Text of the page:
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World Social Forum - Another World Is Possible Printable Version PRINTABLE VERSION
by Hira Nabi, Pakistan Oct 3, 2006
Environment , Human Rights , Peace & Conflict   Opinions
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World Social Forum - Another World Is Possible It was a hot and dusty Karachi that greeted us as we stepped out of the air conditioned environs of Quaid-e-Azam International Airport. Coming from rain drenched Lahore, we were more than a little chagrined. Of course Karachi, vast and sprawling, polluted and populated, with all its shimmering vibrancy was very different from Lahore. This wasn't the first time that I was visiting Karachi, but it was my first conscious moment of realization. Somewhere at the back of my imagination, I could see my Karachiite friends smirking. All their cynical wisdom about "big cities" and the cosmopolitan wonders rang true on a certain level. They also rang hollow, when I began to think of the insurmountable range of problems Karachi faces on a daily basis.

I was in Karachi to attend the World Social Forum (WSF). Taking place from the 24th to the 29th of March, this was the last leg of the poly centric WSF planned for 2006. This year the organizers planned a decentralized event, it was being held in different places around the world. Bamako (Mali, Africa), and Caracus (Venezuela, Americas), had already played host to the WSF, in January. The Karachi event was delayed due to the devastating earthquake, which hit Pakistan in October 2005.

WSF was conceptualized in Porto Alegre, Brazil, in 2001, as a parallel forum in reaction to the World Economic Forum, taking place simultaneously in Davos. It has sought to provide an open space for social movements, NGOs, civil society organizations to come together and discuss ideas, to pursue their thinking, to come up with alternative proposals; to formulate a global resistance to neo-liberalism and the mass influx of exploitative capital, or any form of imperialism.

According to its Charter of Principles, “the World Social Forum is also characterized by plurality and diversity, is non-confessional, non-governmental and non-party. It proposes to facilitate decentralized coordination and networking among organizations engaged in concrete action towards building another world, at any level from the local to the international, but it does not intend to be a body representing world civil society. The World Social Forum is neither a group nor an organization.”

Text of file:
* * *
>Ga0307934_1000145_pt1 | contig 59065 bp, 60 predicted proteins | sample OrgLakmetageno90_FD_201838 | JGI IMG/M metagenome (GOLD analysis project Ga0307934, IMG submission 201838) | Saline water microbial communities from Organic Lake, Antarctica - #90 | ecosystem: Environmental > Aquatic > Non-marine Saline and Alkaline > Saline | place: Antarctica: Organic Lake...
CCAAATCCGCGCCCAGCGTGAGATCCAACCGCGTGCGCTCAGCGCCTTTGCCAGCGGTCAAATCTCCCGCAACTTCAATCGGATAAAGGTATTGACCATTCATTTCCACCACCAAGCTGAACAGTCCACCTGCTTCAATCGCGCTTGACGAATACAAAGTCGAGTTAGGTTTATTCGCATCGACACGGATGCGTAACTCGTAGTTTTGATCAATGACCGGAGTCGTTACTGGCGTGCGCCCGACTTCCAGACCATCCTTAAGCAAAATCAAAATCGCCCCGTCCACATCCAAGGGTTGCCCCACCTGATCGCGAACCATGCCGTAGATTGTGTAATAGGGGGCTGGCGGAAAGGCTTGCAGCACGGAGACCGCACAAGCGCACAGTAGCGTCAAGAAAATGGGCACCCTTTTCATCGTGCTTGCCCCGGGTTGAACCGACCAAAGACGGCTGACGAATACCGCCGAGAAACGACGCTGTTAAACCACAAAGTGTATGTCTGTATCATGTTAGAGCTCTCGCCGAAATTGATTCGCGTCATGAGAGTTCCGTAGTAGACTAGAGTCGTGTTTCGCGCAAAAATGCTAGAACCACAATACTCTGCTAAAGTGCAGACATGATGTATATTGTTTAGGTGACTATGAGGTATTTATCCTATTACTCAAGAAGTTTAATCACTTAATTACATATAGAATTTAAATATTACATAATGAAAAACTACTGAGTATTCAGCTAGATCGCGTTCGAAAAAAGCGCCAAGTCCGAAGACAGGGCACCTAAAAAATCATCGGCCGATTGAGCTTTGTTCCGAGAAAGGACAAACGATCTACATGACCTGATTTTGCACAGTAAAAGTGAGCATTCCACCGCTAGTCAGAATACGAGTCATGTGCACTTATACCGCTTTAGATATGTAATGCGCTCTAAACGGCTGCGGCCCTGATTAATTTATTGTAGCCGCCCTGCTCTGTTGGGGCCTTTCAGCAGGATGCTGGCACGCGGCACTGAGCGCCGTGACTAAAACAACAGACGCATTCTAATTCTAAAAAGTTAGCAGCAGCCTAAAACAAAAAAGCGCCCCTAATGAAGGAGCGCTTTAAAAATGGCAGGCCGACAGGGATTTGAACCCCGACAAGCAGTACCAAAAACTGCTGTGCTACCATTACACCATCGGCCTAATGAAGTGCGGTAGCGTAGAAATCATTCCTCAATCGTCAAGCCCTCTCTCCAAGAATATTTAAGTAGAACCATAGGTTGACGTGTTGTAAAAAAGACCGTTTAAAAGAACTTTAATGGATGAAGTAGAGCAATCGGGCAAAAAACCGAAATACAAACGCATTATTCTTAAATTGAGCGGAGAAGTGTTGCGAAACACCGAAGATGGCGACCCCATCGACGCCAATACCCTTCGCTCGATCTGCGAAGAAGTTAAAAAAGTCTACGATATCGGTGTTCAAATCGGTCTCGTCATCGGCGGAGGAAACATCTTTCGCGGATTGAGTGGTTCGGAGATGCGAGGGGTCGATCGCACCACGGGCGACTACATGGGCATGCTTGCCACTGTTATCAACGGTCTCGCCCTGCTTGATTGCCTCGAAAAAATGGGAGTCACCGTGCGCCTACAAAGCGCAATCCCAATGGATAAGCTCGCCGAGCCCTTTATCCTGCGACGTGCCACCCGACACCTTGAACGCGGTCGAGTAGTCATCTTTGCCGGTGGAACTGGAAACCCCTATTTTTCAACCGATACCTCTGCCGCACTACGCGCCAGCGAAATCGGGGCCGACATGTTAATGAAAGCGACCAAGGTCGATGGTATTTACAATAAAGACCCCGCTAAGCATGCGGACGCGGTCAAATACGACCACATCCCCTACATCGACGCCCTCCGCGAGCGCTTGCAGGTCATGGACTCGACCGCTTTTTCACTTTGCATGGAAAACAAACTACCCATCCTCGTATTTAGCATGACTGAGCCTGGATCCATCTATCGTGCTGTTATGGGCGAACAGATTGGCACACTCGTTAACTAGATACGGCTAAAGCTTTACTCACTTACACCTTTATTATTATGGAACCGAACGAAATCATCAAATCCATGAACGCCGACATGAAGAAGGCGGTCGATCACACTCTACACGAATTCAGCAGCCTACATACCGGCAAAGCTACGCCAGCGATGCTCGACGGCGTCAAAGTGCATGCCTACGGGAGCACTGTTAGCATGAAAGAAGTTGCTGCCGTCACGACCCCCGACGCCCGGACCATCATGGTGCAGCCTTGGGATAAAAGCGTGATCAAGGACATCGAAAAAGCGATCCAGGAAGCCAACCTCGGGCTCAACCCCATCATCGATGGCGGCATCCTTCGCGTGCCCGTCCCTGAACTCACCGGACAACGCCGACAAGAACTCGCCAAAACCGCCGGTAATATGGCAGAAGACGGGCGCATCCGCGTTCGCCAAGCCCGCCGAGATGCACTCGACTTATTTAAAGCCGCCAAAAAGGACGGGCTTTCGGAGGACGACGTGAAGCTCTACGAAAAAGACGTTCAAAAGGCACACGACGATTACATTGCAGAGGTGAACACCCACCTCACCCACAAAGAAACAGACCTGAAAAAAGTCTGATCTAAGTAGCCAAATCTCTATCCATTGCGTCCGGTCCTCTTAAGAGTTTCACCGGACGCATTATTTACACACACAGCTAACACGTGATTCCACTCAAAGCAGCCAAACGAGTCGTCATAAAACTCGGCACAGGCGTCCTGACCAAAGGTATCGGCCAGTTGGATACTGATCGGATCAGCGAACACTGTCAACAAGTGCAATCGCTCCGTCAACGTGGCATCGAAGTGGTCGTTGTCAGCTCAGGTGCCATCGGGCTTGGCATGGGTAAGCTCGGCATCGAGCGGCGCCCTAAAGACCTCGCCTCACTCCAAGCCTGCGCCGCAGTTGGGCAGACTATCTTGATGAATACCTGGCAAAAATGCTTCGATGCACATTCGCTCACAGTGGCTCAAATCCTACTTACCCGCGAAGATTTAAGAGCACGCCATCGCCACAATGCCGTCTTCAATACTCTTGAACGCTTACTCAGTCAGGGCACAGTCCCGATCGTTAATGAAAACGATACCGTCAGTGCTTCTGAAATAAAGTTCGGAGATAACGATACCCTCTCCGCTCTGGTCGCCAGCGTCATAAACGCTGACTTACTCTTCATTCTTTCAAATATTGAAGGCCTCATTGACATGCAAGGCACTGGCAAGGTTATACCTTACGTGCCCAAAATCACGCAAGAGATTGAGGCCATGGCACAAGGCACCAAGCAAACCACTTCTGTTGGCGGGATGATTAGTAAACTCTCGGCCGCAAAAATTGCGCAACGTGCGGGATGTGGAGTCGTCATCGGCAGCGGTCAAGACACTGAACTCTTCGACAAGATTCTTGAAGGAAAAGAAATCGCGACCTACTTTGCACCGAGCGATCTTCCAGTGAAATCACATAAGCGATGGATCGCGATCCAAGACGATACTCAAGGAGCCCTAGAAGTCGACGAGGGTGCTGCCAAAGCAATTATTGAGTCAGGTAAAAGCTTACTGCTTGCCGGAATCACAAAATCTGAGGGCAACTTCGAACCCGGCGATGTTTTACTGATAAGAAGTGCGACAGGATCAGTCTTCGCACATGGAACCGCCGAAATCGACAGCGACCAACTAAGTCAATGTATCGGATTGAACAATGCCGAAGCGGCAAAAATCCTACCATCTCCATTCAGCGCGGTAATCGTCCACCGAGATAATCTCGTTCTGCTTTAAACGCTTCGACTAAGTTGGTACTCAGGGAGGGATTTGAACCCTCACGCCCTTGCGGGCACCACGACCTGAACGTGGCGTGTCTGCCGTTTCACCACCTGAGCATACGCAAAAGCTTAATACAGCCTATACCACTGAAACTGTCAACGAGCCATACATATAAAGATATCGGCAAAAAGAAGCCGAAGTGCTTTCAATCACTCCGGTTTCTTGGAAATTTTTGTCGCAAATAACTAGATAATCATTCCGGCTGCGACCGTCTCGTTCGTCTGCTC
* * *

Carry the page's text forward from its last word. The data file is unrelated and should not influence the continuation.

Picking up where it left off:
We reached the KMC Sports Complex around noon. Traffic in Karachi is crazy, and as predicted, we had at least one minor accident before reaching our destination. It was funny how so many people living in Karachi had no idea that the WSF was taking place in their very own city. Or, they didn't seem to care enough to venture out, foregoing their weekend-leisure, in order to pursue "well-meaning, but meaningless activities." Shrugging off the lazy skepticism, we stood outside the gates of the sports complex, watching people queue up, with separate lines for men and women, in order to enter. Once inside, after passing through metal detectors, and getting our bags checked, (the boys were perfunctorily patted down) we had to register ourselves. A short while afterwards, hallmarked with WSF, our name tags slung around our necks, and a WSF cloth bag on our shoulders, we were allowed to roam freely.

And we roamed. While it was only mid-day of the second day of the forum, programmes were already scarce. We were left to our own intuition to gauge which way to go, and which session to attend. The morning sessions had ended and there was a break before the scheduled afternoon sessions. In the meantime, we wandered around, trying to get a palpable feel of the place. I was struck by the energy and vigor of everyone around me. There was an immediately discern-able sense of purposefulness; of coming together…it was a wave of people that threatened to deluge everything else in its way. It was people power, and about time!
While walking around the venue, one was bound to run into a dozen different protests, marching and rallying, replete with slogans and banners; one of my favourites was ‘When Bush comes to shove: Resist!’ I remember walking amidst clouds of swirling dust, tired, hot, thirsty, but exhilarated.

It wasn’t too hard to see who made up this forum: workers, peasants (more notably the ones who made it all the way from Okara), the fisher folk community, the Hindu community of Pakistan (arguably the most oppressed people in this country), the Baloch people (who quickly formed alliances with the Palestinian delegates), Dalits (protesting against the caste system), social activists, landless farmers – a friend noted that it was people with grievances speaking to other people with other grievances. The Palestinian delegation was severely reduced in strength due to the Israeli enforcers who run the Jordanian administration. The Chinese peasant and worker movement was absent from the proceedings of the WSF. The entire Kashmiri political scene seemed to have moved southwards, while notable members of the British parliament, and the Indian Congress, alongside members of the Indian Communist Party were in attendance at WSF. Pakistani politicos were only conspicuous by their absence. One would think visas and travel wouldn’t be an issue, given that the WSF was taking place in their own backyard.

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Hira Nabi

for one day, i want to be a paan wala. just for one day. i want to stand behind the makeshift stall/counter, and have a zillion Lil vials, vessels and caskets in front of me, filled with oddments, spices, colourful condiments, old world scents, and indigenous flavours =)
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